What does all that mumbo-jumbo mean? It means, at one position, Byron Scott has an excellent problem to have. He has two solid points who have completely different styles. And if everyone’s healthy, Kyle Lowry and Aaron Brooks will give both a workout on Wednesday night.

2. Which Cavaliers team finished the first half: the one that lost to the Wizards or the one that beat the Lakers?
Maybe that question is a little unfair. How about “the one that beat the Clippers?”

And maybe that’s a better question for the first half. Everyone – including the coaches and players themselves – had to hit the Break wondering how to explain that 60-point swing.

Yes, the Cavs aren’t the first team to beat, or get beaten by, both Finals teams in a single season. But considering the events that unfolded between opening night and the night before the All-Star Break, it’s a little mystifying.

Luckily, the Cavaliers will continue along with four more at home – hopefully using some of that juice from the Lakers victory (and a few days’ rest) to start the second half strong.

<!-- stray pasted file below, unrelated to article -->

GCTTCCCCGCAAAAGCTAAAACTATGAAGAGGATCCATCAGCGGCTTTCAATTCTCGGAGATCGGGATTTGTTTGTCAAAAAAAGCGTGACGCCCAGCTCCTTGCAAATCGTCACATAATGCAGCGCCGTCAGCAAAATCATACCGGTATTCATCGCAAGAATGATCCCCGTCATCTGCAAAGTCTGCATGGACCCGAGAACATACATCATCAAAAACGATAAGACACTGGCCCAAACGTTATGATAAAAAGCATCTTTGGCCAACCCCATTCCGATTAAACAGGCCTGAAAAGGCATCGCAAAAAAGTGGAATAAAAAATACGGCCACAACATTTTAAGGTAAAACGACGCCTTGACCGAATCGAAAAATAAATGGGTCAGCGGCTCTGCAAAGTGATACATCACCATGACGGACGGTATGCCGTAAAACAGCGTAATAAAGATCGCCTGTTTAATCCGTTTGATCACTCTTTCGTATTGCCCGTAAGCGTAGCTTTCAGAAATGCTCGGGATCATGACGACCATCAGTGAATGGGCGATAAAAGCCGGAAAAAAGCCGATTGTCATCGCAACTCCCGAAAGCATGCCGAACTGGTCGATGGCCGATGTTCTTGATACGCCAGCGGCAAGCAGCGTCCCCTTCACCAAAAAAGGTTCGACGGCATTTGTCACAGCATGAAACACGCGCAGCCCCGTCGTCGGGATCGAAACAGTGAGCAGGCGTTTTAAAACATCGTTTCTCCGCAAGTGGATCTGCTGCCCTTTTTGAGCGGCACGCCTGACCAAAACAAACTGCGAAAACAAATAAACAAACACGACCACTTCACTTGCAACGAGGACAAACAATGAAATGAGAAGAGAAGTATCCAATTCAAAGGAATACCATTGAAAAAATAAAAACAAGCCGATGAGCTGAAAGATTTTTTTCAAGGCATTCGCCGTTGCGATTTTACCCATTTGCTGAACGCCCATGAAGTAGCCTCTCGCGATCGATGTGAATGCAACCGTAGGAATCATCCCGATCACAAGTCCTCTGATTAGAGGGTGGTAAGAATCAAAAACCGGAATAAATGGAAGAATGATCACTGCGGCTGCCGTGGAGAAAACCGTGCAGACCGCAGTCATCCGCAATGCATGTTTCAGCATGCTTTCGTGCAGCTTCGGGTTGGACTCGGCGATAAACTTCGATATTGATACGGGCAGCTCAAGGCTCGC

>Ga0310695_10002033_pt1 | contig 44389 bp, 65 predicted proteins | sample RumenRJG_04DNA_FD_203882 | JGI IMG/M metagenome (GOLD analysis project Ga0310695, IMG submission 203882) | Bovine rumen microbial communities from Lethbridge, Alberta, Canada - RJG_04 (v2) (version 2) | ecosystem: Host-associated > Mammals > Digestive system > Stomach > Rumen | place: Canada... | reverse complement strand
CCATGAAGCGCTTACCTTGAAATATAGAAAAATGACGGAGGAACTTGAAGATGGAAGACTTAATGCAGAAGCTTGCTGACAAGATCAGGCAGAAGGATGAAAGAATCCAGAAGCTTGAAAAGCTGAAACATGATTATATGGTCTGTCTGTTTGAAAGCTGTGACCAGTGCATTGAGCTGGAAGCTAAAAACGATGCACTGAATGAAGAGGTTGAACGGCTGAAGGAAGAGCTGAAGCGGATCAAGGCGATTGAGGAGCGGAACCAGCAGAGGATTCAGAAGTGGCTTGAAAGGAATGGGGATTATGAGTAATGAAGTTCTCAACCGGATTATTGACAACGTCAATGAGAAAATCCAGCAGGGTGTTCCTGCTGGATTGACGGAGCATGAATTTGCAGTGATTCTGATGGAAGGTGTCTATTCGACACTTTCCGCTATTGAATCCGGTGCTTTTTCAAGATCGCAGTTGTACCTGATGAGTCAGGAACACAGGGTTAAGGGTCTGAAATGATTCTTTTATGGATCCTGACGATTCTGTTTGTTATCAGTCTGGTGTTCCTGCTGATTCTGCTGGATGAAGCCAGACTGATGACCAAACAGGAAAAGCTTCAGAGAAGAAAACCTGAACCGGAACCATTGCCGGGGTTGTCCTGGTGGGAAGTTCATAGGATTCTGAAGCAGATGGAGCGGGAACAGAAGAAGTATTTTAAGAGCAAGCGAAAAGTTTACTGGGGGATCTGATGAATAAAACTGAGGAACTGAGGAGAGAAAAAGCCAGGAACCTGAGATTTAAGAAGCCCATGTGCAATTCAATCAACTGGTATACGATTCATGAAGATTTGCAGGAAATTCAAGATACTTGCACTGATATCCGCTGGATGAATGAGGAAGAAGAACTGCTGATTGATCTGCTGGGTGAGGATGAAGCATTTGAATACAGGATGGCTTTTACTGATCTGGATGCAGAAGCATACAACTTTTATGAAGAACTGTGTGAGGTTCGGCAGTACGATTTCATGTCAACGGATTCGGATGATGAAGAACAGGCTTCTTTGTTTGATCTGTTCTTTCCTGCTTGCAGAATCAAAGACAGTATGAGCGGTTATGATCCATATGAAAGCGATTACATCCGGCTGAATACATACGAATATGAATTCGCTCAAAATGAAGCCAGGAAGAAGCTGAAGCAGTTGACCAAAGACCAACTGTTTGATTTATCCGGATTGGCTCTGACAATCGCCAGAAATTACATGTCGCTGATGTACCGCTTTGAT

3. Which J.J. Hickson will we see in the final 26 games?
Now this is a legitimate question for the second half.

Talk about your ‘tale of two seasons’ – J.J. Hickson went through a sea change in his third season as a pro, moving to center on January 9 and transforming himself as a ballplayer.

Hickson butted heads with Byron Scott early (and lost) and finished the first half as a beast – netting five straight double-doubles including a man-sized performance over the Slam Dunk Champ and 13 points and 15 points against the All-Star Game MVP’s squad.

After averaging just 9.1 points and just 4.9 boards per contest in 14 frustrating games off the bench earlier in the season, J.J. doubled-up ten times in his last 14 games – averaging 16.2 points and 12.4 rebounds over that span. In his last five games before the break, he averaged 6.8 offensive rebounds per game – best in the NBA during that stretch

Hickson has played out of position most of the year, but has found a niche headed to the second half. Like Cleveland’s point guards, he’ll get tested early again with an active, and undersized, Rockets frontcourt on Wednesday.